Bursitis and Osteoarthritis Differences

Bursitis and osteoarthritis are two conditions which cause significant joint pain and can reduce your ability to perform physical activities or everyday tasks. The conditions share many similarities in terms of their symptoms and treatment. This can make it hard to distinguish between them, as people with either condition may describe a near identical experience. Despite this, the conditions have very different reasons for causing pain.


The symptoms of bursitis and arthritis overlap considerably. Both cause aching pain, tender or warmth, stiffness, swelling, and redness in the joint. However, bursitis differs from osteoarthritis in that the pain is generally more acute following repetitive movements, whereas, pain in osteoarthritis is worst following a period of inactivity. Despite this, both conditions can be triggered by certain movements.

Any joint can be affected by either condition, however, osteoarthritis most often affects the knees, hips, and small joints of the hands. Whereas, bursitis is most common in the shoulders, hips, elbows, and knees.

Bursitis can occur suddenly, last for a few days or longer, and usually resolves with rest or treatment. In comparison, osteoarthritis and rheumatoid arthritis are progressive and degenerative conditions which generally become worse over time.


The most pertinent difference between arthritis and bursitis are their underlying pathologies. Bursitis results from the inflammation of the bursa - a fluid-filled sac that works as a cushion and gliding surface to reduce friction between tissues of the body.

There are over 150 different bursae in the human body, with the major ones being located next to the tendons of large joints, such as the hips, knees, elbows and shoulder.

There are many different types of bursitis, the variety depends on which particular bursa has become inflamed. For instance, retromalleolar tendon bursitis is caused by inflammation of the bursa located near the Achilles, whereas, trochanteric bursitis can be considered bursitis of the hip.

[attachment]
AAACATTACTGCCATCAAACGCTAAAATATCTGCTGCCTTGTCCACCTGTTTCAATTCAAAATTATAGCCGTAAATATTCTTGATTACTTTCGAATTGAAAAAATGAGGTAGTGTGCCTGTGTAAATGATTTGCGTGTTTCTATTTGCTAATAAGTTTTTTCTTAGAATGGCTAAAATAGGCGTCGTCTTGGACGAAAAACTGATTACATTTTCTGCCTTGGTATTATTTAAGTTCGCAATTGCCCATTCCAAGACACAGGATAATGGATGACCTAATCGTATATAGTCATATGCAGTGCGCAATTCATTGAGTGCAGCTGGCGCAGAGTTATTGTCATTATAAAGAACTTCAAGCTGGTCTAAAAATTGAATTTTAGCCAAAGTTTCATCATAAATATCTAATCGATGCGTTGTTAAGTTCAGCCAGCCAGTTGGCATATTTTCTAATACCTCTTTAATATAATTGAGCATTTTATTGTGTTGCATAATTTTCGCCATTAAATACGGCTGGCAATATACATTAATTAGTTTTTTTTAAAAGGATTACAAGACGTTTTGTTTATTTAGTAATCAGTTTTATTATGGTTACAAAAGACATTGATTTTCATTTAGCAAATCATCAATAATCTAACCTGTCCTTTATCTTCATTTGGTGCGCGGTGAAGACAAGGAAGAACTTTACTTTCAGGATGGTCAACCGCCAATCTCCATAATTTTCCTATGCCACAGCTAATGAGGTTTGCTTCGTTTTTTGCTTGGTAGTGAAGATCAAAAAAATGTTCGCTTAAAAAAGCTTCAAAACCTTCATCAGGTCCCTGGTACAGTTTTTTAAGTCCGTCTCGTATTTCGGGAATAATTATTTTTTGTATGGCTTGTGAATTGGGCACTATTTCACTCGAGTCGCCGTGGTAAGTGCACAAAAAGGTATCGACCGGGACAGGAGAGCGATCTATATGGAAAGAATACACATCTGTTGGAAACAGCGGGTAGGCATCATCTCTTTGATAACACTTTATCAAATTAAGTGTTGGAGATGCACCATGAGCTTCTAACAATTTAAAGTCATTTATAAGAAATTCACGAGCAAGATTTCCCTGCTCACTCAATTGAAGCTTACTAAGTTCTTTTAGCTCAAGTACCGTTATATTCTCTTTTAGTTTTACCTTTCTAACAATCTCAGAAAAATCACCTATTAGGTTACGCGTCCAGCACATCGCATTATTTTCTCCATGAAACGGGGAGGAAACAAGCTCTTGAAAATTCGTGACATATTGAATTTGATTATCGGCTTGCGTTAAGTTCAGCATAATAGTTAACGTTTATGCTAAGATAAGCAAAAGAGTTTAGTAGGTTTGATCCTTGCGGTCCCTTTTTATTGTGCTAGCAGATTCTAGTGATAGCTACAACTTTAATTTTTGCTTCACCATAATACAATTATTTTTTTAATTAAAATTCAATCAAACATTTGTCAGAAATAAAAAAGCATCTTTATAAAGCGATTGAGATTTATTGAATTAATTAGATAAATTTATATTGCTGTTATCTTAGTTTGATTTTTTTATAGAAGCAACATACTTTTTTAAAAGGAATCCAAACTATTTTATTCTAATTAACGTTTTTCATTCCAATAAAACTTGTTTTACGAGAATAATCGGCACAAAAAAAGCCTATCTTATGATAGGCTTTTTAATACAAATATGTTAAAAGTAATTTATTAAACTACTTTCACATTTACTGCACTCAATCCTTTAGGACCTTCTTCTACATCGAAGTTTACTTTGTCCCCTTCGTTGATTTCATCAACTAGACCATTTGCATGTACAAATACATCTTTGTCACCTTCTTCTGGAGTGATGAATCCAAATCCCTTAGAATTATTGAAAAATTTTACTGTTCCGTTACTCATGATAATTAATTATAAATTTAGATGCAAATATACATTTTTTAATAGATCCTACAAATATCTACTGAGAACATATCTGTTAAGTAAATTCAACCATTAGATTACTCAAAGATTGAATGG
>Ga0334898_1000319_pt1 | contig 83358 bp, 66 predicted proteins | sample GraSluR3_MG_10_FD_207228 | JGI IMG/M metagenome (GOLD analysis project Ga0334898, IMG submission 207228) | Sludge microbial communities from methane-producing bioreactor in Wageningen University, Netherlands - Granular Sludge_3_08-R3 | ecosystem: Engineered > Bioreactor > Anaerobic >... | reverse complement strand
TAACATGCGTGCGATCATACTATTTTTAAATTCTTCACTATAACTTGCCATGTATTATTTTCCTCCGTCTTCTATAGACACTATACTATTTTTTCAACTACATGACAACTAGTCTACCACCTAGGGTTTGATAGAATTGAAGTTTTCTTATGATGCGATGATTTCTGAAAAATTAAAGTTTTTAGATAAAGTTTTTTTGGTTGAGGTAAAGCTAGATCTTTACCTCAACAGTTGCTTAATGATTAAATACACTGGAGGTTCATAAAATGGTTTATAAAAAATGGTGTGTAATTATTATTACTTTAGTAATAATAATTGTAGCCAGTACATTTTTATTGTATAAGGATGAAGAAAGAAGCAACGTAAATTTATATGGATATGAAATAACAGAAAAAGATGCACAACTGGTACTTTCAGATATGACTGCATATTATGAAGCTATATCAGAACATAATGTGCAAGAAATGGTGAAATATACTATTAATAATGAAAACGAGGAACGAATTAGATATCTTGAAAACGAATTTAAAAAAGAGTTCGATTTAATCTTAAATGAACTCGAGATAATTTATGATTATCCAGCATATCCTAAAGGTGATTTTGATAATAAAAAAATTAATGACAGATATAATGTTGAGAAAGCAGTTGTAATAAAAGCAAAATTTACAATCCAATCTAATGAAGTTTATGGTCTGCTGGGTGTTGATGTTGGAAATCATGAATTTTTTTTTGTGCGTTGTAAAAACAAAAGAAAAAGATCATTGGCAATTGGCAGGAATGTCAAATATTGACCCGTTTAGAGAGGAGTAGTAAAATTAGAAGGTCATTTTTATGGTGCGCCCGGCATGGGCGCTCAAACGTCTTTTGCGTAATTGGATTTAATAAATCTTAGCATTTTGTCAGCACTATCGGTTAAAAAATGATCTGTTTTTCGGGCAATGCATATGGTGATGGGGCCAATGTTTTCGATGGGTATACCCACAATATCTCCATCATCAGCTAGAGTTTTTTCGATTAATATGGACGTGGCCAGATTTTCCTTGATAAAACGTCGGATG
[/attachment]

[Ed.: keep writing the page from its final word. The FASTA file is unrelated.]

In contrast, someone with osteoarthritis is experiencing symptoms caused by the protective cartilage at the ends of their bones breaking down. The cartilage can either become thin or disappear completely causing bone-on-bone contact and joint deformity.

Cartilage is found in joints throughout the body. It is usually smooth and slippery, enabling a joint to move freely. However, during osteoarthritis it becomes rough. This forces the ligaments and tendons to work harder, resulting in inflammation and the formation of bony spurs called osteophytes.

Diagram showing bursitis versus healthy knee joint.Designua | Shutterstock

Risk factors

Both bursitis and osteoarthritis can be caused by injury to a joint. This can occur via sports, overuse injuries, or any prolonged stress to a joint. This can include repetitive movements or stress caused from abnormally positioned joints or bones (such as joint deformities or differences in leg length).

Obesity, which places excess strain on your weight-bearing joints, can also be a risk factor of both conditions. Certain systemic conditions, such as rheumatoid arthritis, gout, diabetes, and ankylosing spondylitis, can also increase your risk of developing bursitis or osteoarthritis.

Bursitis may also result from a joint infection and existing osteoarthritis can be a risk for septic arthiritis. Unlike bursitis, certain types of osteoarthritis may run in families. Research studies have identified multiple genes associated with the development of osteoarthritis.

Diagram showing passage of time in osteoarthritis of the knee: healthy to diseased state.Tefi | Shutterstock


Treatment procedures for bursitis and osteoarthritis are designed to reduce the amount of inflammation in and around the joint.

For bursitis, conservative measures of treatment are often recommended first. This includes taking rest from strenuous activities which may place stress on the joint, reducing inflammation by elevating the joint to encourage blood flow and frequently placing a bag of ice the affected area.

In contrast, mild osteoarthritis can sometimes be managed by making lifestyle changes to increase activity levels. Your health professional may recommend regular exercise or losing weight if you are overweight, to help manage your symptoms of osteoarthritis.

Pain relieving and anti-inflammatory medication may be recommended for both bursitis and osteoarthritis. In more moderate cases, corticosteroids may be injected into the bursa or joint to help reduce inflammation and pain. If bursitis has been caused due to infection, antibiotic medication may be prescribed by your physician to help reduce the inflammation.

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